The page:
Myths about Feminism
What is Feminism?
The Merriam-Webster dictionary defines feminism as: "1. The theory of the political, economic, and social equality of the sexes. 2. Organized activity on behalf of women’s rights and interests.” So how then, has feminism been attached with so many negative stereotypes? The feminist movement, like any other social movements is constantly changing. In the present wave of feminism, activism and advocacy for equality for all people despite race, class, religion, age or sexual orientation is at the heart of the feminist agenda.
Aren't all feminists the same?
The only thing that all feminists have in common is that we are all committed to achieving political, economic and social equality of sex, race and class. Feminism encompasses a huge variety of people and positions. Feminists are religious, atheistic, and somewhere in between; we're Black, White, Latino, Asian and any combination of the above. We are married, single, dating, in open relationships and in polyamourous relationships; we're GLBTQ, straight and asexual. We're transsexual, female, male and gender queer; we're feminine, masculine, all of the above and none of the above. We're pro-choice, pro-life, politically liberal and politically conservative. We're young, young at heart and old.
Unfortunately, feminists often face (false) stereotypes, including:
- Feminists hate men.
- Feminists are angry.
- Feminists are unattractive and not feminine.
- All feminists are lesbians.
- Feminists are all pro-choice.
- If you are a feminist, you cannot be religious.
- All feminists are career women and do not support stay-at-home moms.
- Feminists are Bra- Burners who hate sex.
- Feminists can only be women.
- Feminists don’t believe in marriage.
If you have ever found yourself saying “I’m not a feminist, but I am for equality,” then ask yourself why you do not claim the title? If it is because of the misconceptions of what a feminist truly is then empower yourself to raise awareness about what feminism is really all about.
What has feminism done for me?
Feminism and the fight for equality has drastically changed the landscape of our nation and the world. For a brief summary of women's history in the United States, click here!
Don't feminists want women to be more powerful than men-- and doesn't make them sexist?
Feminists are all about equality between genders-- which means feminists don't want women to be more powerful than men any more than we want men more powerful than women. What may seem like a discriminatory act against men is actually an attempt to level the playing field between men and women. For more information about this false stereotype, click here!
But men and women are already equal-- why does feminism still exist?
While huge strides have been made towards complete gender equality, a great deal of work remains to be done, both in the US and abroad, including the gender pay gap, access to reproductive healthcare, protection against sexual assault and violence and gender representation in media, among other issues.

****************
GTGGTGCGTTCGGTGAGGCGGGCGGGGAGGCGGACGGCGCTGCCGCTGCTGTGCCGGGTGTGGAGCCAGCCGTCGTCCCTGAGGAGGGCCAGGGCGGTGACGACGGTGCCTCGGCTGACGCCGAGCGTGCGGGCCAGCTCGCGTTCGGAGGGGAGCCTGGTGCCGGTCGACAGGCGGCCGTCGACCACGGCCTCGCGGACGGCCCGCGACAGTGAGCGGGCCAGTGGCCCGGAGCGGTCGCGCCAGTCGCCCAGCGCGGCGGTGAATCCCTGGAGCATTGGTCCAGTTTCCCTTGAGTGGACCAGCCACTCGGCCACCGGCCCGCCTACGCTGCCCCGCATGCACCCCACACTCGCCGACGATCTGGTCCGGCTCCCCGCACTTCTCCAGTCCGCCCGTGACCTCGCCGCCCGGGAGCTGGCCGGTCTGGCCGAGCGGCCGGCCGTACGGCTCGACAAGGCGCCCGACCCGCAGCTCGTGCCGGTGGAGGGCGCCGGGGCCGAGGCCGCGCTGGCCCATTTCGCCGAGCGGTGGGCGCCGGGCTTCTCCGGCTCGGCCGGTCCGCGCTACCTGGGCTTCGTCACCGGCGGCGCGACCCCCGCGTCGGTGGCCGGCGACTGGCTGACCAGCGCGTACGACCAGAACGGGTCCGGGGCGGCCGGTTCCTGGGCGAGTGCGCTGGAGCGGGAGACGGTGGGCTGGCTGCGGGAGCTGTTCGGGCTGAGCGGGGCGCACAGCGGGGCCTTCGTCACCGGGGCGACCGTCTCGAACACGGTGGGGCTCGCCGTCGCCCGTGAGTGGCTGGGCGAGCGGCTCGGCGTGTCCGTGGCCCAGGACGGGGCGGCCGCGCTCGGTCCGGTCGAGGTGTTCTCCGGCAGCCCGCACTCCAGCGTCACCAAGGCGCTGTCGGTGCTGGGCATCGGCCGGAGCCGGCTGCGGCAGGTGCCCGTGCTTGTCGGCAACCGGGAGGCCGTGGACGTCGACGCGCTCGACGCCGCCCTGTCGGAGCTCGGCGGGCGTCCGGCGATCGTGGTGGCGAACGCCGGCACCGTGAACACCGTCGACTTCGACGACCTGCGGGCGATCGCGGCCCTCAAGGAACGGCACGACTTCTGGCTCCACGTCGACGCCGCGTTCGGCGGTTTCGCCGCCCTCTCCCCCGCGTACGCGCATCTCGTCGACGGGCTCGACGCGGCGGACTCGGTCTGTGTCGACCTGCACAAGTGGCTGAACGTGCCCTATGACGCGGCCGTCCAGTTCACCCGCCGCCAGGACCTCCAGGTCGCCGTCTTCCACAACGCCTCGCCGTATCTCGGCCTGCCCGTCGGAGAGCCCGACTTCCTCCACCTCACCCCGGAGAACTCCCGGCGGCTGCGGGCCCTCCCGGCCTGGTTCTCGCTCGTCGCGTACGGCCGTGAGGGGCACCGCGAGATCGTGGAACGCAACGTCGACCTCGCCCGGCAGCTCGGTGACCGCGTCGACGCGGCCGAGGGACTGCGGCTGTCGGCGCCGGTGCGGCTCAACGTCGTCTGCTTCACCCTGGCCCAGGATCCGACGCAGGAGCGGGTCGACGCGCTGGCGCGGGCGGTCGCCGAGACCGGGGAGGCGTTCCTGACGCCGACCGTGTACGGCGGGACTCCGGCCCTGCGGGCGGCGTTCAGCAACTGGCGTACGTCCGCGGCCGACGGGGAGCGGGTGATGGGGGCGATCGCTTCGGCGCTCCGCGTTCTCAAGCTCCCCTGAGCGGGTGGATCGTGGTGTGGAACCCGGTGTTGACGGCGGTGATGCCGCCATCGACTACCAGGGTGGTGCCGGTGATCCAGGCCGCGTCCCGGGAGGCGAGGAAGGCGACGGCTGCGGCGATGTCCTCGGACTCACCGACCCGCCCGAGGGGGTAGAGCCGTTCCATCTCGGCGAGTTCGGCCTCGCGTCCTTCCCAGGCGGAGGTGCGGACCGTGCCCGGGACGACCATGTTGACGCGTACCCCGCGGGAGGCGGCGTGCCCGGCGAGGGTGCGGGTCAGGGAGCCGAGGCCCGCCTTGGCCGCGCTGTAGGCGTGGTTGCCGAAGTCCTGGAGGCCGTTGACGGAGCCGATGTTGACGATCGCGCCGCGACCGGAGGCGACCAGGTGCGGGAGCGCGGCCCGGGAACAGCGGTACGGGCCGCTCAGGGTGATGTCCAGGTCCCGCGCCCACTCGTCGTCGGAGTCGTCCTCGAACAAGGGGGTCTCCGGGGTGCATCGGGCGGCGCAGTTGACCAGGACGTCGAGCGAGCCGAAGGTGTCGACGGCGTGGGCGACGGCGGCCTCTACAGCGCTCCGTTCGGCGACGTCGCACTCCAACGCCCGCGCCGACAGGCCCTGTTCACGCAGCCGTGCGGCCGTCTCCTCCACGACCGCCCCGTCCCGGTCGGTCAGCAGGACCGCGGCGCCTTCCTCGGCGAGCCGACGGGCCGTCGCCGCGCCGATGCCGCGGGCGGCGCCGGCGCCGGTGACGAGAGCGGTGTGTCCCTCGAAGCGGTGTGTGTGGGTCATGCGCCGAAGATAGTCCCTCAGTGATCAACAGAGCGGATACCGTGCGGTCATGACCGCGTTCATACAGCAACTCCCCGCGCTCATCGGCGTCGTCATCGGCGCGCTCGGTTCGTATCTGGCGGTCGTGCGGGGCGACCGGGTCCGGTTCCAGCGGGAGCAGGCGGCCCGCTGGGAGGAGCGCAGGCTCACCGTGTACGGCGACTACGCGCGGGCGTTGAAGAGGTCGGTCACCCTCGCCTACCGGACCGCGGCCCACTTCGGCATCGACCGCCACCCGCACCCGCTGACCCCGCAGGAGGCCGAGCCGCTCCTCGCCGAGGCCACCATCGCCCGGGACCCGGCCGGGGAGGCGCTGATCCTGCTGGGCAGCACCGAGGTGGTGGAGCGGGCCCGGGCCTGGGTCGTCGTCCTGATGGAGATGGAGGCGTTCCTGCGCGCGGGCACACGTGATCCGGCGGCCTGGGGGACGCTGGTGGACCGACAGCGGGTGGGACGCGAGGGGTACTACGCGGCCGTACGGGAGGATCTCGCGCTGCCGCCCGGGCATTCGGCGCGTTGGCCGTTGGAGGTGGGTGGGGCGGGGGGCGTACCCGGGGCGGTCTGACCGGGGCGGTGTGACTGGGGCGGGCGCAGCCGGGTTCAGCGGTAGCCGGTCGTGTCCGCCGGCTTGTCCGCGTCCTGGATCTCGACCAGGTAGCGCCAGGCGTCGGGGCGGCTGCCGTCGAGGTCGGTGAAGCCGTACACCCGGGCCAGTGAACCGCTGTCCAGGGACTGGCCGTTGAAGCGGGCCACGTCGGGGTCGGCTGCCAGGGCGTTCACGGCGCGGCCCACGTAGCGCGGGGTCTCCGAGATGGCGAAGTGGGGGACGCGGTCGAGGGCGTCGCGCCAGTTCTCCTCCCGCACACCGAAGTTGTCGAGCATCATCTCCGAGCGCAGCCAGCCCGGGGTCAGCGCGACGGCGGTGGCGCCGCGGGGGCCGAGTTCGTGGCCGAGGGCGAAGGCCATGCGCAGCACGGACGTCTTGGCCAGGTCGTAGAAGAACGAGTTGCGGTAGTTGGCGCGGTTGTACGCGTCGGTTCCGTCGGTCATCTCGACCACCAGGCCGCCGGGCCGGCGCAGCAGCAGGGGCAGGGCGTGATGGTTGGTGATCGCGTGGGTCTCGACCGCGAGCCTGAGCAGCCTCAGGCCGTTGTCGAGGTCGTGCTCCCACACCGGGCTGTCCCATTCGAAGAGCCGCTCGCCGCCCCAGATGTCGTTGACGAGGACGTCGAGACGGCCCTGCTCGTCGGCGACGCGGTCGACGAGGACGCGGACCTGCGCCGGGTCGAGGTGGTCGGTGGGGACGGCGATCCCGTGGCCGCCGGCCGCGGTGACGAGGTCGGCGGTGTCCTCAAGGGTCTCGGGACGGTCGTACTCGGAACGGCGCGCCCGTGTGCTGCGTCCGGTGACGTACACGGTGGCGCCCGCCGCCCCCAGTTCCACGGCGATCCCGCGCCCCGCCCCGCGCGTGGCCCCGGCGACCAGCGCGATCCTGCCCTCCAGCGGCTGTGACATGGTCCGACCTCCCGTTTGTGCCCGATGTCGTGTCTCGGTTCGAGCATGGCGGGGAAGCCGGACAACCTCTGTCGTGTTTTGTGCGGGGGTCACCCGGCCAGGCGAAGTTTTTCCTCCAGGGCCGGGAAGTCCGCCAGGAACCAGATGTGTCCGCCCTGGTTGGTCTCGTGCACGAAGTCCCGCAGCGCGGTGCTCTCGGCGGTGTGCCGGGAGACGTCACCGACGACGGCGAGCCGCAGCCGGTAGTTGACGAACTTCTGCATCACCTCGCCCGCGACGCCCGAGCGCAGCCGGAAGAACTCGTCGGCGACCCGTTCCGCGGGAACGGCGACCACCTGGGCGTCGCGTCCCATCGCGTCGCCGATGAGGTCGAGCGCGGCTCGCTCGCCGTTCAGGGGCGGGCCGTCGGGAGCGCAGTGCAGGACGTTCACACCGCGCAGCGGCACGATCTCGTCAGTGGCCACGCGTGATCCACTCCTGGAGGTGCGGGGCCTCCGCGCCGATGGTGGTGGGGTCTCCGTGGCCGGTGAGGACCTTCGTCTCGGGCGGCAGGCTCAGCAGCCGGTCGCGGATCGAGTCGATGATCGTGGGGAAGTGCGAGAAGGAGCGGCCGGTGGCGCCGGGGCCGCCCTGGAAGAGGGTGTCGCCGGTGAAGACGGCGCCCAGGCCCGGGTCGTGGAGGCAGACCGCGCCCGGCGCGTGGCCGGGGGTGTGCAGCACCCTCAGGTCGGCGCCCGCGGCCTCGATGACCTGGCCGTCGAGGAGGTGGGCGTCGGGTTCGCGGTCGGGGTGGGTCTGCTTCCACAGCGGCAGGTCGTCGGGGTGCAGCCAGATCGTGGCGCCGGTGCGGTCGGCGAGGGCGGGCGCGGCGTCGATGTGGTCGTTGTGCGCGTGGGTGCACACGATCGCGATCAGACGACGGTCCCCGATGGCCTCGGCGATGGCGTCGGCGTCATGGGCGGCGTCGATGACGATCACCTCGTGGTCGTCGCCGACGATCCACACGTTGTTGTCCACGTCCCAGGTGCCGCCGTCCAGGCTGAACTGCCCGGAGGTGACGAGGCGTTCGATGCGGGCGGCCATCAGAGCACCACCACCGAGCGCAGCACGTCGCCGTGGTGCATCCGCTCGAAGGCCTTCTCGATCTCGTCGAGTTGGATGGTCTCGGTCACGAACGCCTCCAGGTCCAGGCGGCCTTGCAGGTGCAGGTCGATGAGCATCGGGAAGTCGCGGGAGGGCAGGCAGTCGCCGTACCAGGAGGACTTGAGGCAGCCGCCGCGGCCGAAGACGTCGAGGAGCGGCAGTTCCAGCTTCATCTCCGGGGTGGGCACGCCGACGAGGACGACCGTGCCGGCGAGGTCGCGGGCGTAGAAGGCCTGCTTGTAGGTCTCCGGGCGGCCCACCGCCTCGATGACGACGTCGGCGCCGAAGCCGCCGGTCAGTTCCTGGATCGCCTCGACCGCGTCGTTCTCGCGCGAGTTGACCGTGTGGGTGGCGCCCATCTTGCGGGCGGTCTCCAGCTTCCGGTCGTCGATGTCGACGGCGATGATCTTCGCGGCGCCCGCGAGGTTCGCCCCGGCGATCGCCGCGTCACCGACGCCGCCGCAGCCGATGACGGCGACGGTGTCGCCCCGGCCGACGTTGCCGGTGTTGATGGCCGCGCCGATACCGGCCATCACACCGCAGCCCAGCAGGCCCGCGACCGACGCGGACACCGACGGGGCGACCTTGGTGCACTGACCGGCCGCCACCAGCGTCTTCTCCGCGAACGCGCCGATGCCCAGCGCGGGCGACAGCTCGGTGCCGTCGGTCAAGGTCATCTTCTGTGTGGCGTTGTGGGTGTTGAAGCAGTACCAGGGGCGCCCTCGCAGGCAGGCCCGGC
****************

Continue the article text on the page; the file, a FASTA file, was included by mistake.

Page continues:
For more information about the status of women's rights around the world, click here.
For more information about the status of women's representation in mass media, click here.
For more information about the pay gap, click here.
But I'm a guy-- why should I care about feminism?
While you may be a man, a little over half of people in the world are women-- which means you, without a doubt, know someone who is female. If you care about equality for your mother, sister, grandmother, aunt, cousin, girlfriend, wife, or friend who is female, then feminism should be important to you. Additionally, feminism is about equality for all marginalized groups-- equality for those who are GLBTQ, disabled, and ethnic and racial minorities. Caring about feminism means caring about people who fit into these categories.
But I've never acted in a prejudicial way towards someone of a different race/sex/gender/sexual orientation/physical ability-- why should I care about feminism?
One of the focuses of feminism and movement towards equality is a focus not only on interpersonal interactions but on the systems which influence social inequality. While you, personally, may not be prejudiced, that does not change the fact that we live in a society where racism/sexism/classism/heterosexism/ableism still impact the lives of people who don't fit in to the "preferred" group. Admitting that you possess some quality that is favored in society (i.e. that you're white, heterosexual, male, or abled) isn't a personal failing or a bad thing-- in fact, recognizing your own privilege is a huge first step in recognizing the ways in which inequality affects groups of people.
For more information about the concept of privilege, click here.
What's the difference between sex and gender?
Sex is whether or not someone is male or female. Gender is the social construction of feminine and masculine traits.
Resources for Learning More about Feminism
Feminism 101 - A blog with an extensive FAQ about feminism, gender equality and specific terms and issues.